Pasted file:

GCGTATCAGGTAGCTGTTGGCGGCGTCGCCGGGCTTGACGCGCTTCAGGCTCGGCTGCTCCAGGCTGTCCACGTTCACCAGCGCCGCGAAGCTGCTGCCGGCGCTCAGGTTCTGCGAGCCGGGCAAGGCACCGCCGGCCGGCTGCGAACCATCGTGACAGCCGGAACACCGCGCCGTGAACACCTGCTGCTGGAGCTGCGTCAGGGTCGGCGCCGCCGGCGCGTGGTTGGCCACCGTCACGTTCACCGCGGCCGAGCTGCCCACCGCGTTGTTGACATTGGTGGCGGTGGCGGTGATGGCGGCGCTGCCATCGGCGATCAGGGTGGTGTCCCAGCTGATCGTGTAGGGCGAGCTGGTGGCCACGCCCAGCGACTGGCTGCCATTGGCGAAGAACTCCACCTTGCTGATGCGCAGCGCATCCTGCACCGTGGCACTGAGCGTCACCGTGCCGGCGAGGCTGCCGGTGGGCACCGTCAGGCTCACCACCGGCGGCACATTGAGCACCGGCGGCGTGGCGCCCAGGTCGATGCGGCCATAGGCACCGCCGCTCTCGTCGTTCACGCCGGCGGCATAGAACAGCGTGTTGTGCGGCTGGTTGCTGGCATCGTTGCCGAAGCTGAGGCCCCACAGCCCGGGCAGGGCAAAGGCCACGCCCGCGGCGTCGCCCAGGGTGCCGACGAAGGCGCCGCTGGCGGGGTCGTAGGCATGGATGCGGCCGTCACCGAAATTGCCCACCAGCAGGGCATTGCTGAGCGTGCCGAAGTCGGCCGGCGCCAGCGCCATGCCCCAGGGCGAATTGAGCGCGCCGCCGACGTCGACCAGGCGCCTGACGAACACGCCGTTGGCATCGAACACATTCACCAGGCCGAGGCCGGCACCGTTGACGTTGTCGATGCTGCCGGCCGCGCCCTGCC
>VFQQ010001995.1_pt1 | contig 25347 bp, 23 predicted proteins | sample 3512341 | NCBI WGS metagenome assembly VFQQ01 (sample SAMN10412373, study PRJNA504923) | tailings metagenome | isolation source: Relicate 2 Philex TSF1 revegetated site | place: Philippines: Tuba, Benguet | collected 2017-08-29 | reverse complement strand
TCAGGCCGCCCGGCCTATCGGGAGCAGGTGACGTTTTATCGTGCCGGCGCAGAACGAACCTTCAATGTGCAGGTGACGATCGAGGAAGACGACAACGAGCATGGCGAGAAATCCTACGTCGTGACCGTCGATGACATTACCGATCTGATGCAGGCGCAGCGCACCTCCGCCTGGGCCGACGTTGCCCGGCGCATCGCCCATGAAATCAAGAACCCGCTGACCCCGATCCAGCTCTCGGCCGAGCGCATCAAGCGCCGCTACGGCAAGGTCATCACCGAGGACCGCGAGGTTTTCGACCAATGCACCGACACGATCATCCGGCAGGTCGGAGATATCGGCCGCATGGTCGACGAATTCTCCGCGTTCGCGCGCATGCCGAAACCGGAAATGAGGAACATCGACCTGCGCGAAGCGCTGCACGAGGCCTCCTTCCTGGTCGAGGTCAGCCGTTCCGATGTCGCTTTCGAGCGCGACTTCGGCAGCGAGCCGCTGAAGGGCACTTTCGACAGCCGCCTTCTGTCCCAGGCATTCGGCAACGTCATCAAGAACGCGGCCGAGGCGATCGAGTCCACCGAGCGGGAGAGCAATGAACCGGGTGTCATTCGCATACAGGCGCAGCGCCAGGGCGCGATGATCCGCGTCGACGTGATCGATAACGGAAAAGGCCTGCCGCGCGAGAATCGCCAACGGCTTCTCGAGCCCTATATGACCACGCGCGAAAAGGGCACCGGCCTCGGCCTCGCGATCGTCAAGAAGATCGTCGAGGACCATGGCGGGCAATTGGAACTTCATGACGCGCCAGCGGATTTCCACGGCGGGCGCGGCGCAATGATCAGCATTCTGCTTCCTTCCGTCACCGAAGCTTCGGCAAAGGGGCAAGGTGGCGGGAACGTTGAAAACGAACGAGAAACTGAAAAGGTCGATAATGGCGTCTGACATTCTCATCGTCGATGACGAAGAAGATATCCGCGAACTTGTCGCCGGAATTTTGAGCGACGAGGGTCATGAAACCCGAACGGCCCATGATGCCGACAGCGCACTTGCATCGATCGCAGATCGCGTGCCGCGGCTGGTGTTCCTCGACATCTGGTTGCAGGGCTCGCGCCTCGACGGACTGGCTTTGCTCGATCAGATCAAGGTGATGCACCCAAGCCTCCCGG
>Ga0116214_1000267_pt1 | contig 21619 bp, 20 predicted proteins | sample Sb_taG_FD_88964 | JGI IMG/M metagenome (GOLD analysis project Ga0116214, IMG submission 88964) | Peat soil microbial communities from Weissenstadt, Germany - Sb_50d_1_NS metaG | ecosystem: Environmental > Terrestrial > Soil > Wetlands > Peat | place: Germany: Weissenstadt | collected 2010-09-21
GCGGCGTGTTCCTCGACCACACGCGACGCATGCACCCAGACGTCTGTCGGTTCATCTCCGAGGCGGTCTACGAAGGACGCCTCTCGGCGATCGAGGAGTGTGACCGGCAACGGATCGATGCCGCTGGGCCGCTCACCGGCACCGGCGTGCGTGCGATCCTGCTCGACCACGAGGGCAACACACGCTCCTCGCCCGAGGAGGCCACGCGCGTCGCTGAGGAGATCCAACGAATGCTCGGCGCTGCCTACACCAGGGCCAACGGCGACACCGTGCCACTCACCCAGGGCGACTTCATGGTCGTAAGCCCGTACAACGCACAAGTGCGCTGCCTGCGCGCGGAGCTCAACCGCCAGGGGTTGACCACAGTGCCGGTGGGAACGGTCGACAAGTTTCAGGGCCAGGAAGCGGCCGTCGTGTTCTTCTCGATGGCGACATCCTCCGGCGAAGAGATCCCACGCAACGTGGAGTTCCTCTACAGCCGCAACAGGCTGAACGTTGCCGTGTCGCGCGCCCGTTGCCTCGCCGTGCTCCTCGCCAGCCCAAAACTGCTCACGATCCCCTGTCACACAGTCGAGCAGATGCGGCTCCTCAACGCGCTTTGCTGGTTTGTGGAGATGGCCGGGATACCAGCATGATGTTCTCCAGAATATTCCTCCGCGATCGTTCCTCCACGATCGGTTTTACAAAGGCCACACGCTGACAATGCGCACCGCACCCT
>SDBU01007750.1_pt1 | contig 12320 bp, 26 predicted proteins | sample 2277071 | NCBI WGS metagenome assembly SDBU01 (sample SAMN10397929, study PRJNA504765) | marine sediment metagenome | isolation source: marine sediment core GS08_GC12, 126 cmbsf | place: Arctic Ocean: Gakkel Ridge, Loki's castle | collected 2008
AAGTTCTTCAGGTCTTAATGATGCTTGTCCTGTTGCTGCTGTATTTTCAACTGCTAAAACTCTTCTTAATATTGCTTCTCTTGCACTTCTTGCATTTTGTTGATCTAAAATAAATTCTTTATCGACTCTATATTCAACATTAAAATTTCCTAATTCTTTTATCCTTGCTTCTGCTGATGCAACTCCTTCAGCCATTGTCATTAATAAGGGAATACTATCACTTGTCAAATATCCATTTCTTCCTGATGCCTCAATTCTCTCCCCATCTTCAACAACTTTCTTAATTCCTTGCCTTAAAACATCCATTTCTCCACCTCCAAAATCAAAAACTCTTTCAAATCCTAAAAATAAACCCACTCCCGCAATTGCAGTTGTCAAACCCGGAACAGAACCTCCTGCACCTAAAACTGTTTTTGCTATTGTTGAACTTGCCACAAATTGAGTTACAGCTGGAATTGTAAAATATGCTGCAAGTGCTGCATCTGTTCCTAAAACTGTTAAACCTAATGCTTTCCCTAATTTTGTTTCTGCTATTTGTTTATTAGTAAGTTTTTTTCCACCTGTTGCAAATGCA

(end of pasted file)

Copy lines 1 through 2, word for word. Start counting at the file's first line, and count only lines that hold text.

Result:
GCGTATCAGGTAGCTGTTGGCGGCGTCGCCGGGCTTGACGCGCTTCAGGCTCGGCTGCTCCAGGCTGTCCACGTTCACCAGCGCCGCGAAGCTGCTGCCGGCGCTCAGGTTCTGCGAGCCGGGCAAGGCACCGCCGGCCGGCTGCGAACCATCGTGACAGCCGGAACACCGCGCCGTGAACACCTGCTGCTGGAGCTGCGTCAGGGTCGGCGCCGCCGGCGCGTGGTTGGCCACCGTCACGTTCACCGCGGCCGAGCTGCCCACCGCGTTGTTGACATTGGTGGCGGTGGCGGTGATGGCGGCGCTGCCATCGGCGATCAGGGTGGTGTCCCAGCTGATCGTGTAGGGCGAGCTGGTGGCCACGCCCAGCGACTGGCTGCCATTGGCGAAGAACTCCACCTTGCTGATGCGCAGCGCATCCTGCACCGTGGCACTGAGCGTCACCGTGCCGGCGAGGCTGCCGGTGGGCACCGTCAGGCTCACCACCGGCGGCACATTGAGCACCGGCGGCGTGGCGCCCAGGTCGATGCGGCCATAGGCACCGCCGCTCTCGTCGTTCACGCCGGCGGCATAGAACAGCGTGTTGTGCGGCTGGTTGCTGGCATCGTTGCCGAAGCTGAGGCCCCACAGCCCGGGCAGGGCAAAGGCCACGCCCGCGGCGTCGCCCAGGGTGCCGACGAAGGCGCCGCTGGCGGGGTCGTAGGCATGGATGCGGCCGTCACCGAAATTGCCCACCAGCAGGGCATTGCTGAGCGTGCCGAAGTCGGCCGGCGCCAGCGCCATGCCCCAGGGCGAATTGAGCGCGCCGCCGACGTCGACCAGGCGCCTGACGAACACGCCGTTGGCATCGAACACATTCACCAGGCCGAGGCCGGCACCGTTGACGTTGTCGATGCTGCCGGCCGCGCCCTGCC
>VFQQ010001995.1_pt1 | contig 25347 bp, 23 predicted proteins | sample 3512341 | NCBI WGS metagenome assembly VFQQ01 (sample SAMN10412373, study PRJNA504923) | tailings metagenome | isolation source: Relicate 2 Philex TSF1 revegetated site | place: Philippines: Tuba, Benguet | collected 2017-08-29 | reverse complement strand